October 14, 2018
USDA report makes beans jump... or was that a billion dollar knee-jerk?
News reports are crowing over how soybean prices jumped upwards in response to the USDA's latest WASDE report. The short-term price fluctuation is a mere symptom of market turbulence, as bean fundamentals continue to deteriorate.
By Eric J. Brooks
An eFeedLink Hot Topic
The market reacted positively to the latest USDA WASDE report's soybean estimates, firming up its price -when it had no business doing so! Beans have long been in a deflated state and rather than reversing its dreary fundamentals, markets reacted in an oddly positively to a slower than expected deterioration in supply/demand balances.
With US soy yield estimates being revised sharply upwards, analysts feared that US closing soybean inventories would become ultra-bloated. From 8.2 million tonnes in 2016-17, they closed at 11.9 million tonnes in the 2017-18 marketing year that ended in late August. It was feared they would jump as high as 28 million tonnes by the end of the 2018-19 year. Needless to say; it's hard to make a case for inflation when inventories triple in just two years.
Rather than reducing its inventory projection, the USDA's earlier 23 million tonne estimate was only raised marginally, to 24 million tonnes. This is due to the fact that low soy prices and unusually high domestic red meat production have improved crushing returns. The resulting higher crush rate eating up 3 to 4 million more tonnes of soy that had been anticipated.
All this means that world soy stocks will not rise from 96.2 million tonnes and a stocks-to-use ratio of 28.6% to a feared 114 tonnes and 33% stocks-to-use ratio. Instead, they are projected to total a still badly bloated record 110 million tonnes and distressingly high 31% stocks to use ratio -but any ratio north of 25% is in deflationary territory.
Even so, within hours, beans jumped 6 cents/bushel, their biggest leap in months. They ended their day of the WASDE report's release at US$8.58/bushel -but this short-term market activity needs to be put into perspective: All major world stock markets had fallen the previous day (due to Fed rate hikes).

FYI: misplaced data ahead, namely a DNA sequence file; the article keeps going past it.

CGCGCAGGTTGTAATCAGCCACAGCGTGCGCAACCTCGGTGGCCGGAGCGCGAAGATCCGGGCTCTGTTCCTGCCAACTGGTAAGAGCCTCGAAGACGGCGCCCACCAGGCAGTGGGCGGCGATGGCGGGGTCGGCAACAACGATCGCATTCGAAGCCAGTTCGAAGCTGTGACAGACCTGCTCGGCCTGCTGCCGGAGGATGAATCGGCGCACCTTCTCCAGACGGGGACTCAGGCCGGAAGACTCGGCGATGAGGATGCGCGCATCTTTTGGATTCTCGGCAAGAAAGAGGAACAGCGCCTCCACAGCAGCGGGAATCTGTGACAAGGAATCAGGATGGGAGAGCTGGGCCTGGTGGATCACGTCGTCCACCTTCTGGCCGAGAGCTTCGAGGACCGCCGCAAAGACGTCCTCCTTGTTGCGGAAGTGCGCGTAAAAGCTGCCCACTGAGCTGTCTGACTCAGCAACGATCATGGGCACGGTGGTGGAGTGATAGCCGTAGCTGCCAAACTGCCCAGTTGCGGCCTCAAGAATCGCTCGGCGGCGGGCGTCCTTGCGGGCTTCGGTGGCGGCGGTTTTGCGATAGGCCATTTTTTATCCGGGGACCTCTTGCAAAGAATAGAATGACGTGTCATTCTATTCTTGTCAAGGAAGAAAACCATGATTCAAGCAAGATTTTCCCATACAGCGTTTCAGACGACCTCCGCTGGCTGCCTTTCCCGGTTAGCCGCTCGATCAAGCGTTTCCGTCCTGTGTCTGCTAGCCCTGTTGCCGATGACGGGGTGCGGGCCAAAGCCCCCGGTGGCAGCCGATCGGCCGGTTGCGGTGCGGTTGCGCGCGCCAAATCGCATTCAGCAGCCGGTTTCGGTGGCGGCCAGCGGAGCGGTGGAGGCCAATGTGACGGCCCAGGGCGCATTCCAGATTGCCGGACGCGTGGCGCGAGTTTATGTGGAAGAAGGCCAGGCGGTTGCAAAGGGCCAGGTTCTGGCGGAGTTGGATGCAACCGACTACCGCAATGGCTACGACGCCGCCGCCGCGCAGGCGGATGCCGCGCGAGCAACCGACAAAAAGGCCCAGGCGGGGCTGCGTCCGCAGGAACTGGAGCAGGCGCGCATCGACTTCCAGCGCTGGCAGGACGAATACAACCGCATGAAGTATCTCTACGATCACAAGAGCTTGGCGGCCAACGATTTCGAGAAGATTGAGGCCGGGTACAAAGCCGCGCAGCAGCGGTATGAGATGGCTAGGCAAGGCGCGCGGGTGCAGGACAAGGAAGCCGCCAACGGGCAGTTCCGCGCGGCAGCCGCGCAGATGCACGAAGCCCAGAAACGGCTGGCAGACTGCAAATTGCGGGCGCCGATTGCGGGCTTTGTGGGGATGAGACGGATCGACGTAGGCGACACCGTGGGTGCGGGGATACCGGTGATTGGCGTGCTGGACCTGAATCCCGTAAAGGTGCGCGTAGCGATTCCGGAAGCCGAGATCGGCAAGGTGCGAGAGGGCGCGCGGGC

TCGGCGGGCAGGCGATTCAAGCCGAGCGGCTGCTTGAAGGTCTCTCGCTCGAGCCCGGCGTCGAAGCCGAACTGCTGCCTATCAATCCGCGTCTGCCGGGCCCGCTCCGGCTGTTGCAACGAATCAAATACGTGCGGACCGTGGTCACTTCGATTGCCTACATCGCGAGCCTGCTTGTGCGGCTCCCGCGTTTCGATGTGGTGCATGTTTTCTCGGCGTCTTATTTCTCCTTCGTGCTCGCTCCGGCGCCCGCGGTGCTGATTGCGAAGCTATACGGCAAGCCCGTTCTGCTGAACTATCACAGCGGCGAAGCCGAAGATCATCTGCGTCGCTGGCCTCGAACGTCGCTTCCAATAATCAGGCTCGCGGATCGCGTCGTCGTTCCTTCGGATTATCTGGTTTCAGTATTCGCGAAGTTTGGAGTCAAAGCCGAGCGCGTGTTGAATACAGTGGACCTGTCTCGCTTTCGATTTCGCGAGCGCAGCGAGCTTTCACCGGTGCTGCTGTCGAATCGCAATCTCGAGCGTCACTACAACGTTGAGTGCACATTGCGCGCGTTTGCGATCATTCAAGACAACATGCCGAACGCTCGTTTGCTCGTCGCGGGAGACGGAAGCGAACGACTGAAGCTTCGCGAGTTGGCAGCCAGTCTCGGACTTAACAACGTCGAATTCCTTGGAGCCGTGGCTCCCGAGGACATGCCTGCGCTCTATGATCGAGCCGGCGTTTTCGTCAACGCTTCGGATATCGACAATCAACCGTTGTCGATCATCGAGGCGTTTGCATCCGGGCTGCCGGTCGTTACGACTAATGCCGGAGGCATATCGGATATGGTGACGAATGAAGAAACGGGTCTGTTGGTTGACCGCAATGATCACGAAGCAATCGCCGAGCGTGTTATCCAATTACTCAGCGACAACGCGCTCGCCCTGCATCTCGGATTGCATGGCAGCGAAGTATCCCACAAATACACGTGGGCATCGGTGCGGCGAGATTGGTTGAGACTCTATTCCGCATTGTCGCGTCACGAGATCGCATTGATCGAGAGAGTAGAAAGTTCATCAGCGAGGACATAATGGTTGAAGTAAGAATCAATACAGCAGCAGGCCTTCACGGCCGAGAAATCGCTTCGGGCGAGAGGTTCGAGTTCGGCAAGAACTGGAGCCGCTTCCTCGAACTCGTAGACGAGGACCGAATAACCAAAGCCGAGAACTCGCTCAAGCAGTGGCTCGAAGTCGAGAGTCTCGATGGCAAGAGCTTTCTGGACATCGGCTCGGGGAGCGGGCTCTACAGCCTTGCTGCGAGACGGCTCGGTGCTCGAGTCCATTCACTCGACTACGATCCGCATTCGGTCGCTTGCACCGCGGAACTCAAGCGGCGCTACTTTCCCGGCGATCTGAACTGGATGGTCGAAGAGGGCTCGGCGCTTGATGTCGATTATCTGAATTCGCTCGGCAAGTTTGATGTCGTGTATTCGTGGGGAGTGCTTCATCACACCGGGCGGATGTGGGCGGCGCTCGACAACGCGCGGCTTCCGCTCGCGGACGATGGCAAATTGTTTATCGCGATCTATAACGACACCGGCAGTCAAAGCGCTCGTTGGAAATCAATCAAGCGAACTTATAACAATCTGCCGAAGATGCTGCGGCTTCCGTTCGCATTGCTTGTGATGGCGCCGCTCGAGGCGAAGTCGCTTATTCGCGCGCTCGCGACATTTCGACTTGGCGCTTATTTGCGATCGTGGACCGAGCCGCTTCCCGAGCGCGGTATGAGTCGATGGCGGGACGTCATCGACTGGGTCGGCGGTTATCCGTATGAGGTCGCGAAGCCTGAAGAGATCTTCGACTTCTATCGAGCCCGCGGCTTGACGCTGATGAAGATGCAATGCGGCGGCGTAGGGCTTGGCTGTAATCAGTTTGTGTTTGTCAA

Flush with cash from selling off equities, news of the WASDE report's lower US soy inventory balances caused some institutional investor fund money to be automatically placed into beans -and that's why soybeans went up even though both their supply/demand fundamentals continued to deteriorate: -A billion dollar knee-jerk reaction to changing world liquidity conditions is thus made to look like a USDA-induced jump in soybean prices. In reality, US soybeans lost their best customer -and the latter is buying fewer beans from the rest of the world too.
China imported 94 million tonnes of soybeans in 2017 instead of the 97 million tonnes expected. In the coming year, China soy imports are expected to stay at 94 million tonnes -not the 103 million tonnes that was expected before the trade war broke out.
America remains the soybean market price setter but with China importing almost all its soy from Latin America, the spread between US and Brazilian soybeans gets ever wider. The 10% to 15% discount US soy traded at during the trade war's start at one point narrowed to 5% to 10%.
Thereafter, China tapered off soybean purchases just in time for America's record harvest to come in. America grew 13 million tonnes 11% more soy was grown than was expected six months ago but exports were not revised proportionately upwards.